Philadelphia Neighborhood - Fishtown
WAMPUM BELT – Walk the Other Way
Original Wampum Belt given to William Penn by Chief Tamanend at Shackamaxon in 1682
It was at this time William Penn and Chiefs
from Lenape tribe promised to live together
as brethren. This was solemnly ratified by
the chain of friendship and covenant marked as never to be broken, so long as the sun and moon endured. Wampum Belt was a pledge to keep inviolate the Peace Treaty.
The Treaty of Shackamaxon – “the fairest page in American history.”
The Indian’s wealth was computed by the wampum beads. It was shell money that Lenape Indians made along Delaware River and Atlantic coast. Purple wampum beads corresponded to today’s gold.
White wampum beads represented silver. Purple was a royal color among the Lenape Indians. The string of wampum beads were a certain number of “fathoms” long.
On the long coast of the Atlantic Ocean there was a special kind of clam, with thick shell, called quahaug.
The shell was partially white with purple heart. Lenape Indians (Delaware Indians) grounded this purple heart out of the shell, and made of it a bead. It was a purple wampum bead – Indian gold.
On the same Atlantic coast there were shells called mussels and periwinkles., with pearly edges. The Indians used to break this shell and take out of it its heart that was white, and made of it a white wampum bead – silver.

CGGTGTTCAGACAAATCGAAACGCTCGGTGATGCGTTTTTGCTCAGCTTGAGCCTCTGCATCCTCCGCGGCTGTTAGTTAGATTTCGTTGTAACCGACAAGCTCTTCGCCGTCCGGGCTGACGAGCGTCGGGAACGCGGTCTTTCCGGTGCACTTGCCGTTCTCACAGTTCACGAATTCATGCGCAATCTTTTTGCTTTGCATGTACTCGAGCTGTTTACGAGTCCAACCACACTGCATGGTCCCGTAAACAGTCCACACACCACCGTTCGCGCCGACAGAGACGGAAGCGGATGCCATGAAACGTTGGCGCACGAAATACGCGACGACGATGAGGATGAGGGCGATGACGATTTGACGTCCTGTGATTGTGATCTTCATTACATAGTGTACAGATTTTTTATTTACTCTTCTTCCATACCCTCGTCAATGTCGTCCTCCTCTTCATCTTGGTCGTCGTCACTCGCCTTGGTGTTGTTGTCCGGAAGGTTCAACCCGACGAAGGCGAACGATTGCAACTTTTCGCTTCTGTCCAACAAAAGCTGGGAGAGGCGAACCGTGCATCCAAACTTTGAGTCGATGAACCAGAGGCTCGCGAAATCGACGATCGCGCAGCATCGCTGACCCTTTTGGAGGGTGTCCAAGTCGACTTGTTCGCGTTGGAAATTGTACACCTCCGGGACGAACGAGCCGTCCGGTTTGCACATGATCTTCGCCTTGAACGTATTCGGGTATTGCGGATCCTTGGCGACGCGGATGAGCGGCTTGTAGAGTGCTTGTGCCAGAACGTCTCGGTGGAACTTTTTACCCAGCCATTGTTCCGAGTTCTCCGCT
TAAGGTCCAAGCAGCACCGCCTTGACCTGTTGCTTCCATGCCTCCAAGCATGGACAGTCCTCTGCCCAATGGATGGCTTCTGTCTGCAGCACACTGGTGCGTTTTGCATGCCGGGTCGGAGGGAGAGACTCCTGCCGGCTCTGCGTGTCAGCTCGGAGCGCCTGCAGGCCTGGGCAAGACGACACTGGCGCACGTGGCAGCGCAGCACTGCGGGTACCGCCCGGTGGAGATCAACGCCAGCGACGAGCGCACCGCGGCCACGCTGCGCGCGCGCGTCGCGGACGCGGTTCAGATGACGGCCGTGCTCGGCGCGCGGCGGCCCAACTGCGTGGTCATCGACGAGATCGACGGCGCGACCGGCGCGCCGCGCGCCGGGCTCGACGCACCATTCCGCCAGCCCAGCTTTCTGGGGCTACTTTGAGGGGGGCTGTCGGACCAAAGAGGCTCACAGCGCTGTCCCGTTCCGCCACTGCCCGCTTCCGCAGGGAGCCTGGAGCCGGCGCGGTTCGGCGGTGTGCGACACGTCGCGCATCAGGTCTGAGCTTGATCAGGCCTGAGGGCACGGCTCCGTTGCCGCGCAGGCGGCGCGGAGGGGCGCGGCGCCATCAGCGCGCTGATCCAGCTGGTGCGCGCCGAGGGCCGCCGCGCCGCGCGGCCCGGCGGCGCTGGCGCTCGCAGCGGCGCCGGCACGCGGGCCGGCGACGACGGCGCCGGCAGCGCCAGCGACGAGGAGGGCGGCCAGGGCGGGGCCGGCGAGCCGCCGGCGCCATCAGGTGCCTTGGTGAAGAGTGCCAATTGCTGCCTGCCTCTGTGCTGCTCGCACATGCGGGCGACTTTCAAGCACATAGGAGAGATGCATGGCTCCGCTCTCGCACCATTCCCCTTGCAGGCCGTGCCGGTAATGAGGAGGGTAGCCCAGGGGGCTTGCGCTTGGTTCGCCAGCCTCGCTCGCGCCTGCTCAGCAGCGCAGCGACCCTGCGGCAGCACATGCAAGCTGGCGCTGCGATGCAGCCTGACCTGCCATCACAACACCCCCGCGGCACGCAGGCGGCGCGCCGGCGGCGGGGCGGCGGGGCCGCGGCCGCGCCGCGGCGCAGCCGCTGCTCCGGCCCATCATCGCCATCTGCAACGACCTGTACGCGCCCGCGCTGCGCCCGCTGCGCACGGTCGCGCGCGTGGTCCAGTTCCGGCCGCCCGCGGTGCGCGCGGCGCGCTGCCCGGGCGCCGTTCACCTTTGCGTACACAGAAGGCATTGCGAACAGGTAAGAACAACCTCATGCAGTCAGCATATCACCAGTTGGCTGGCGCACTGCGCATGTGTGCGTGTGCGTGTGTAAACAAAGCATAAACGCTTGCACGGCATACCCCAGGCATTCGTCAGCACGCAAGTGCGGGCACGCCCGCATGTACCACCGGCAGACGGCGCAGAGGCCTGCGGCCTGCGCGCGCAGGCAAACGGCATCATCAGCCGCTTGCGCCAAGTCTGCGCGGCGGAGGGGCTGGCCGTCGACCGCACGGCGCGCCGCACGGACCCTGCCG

Not only money but belts were made of these hearts of shells. Wampum belts were used as signs of war and as picture parable of amity and peace. The wampum belts of red and black or purple shells were employed in war. White and purple shells in peace.
Wampum Belt - from the Treaty of Love, Peace and Amity at Shackamaxon
The wampum peace belt was usually about 30 inches long. It was a handbreadth wide.
It was white, with ornamental markings of purple shells, and contained the image in purple of two figures holding hands in friendship.
The original Treaty of Shackamaxon Wampum Belt, after the death of William Penn remained among Penn family until 1857.
After this date, the Wampum Belt was brought by Granville Penn, a descendant of the founder of Pennsylvania Colony, to the city of Philadelphia. It was presented in a noble ceremony to the city of Brotherly Love, and is now carefully guarded by the Historical Society of Pennsylvania.
Great Treaty Wampum Belt is the choicest treasures of the city, and should be “the jewels of the world.
What is there that counts for more than these simple shells of Wampum Belt?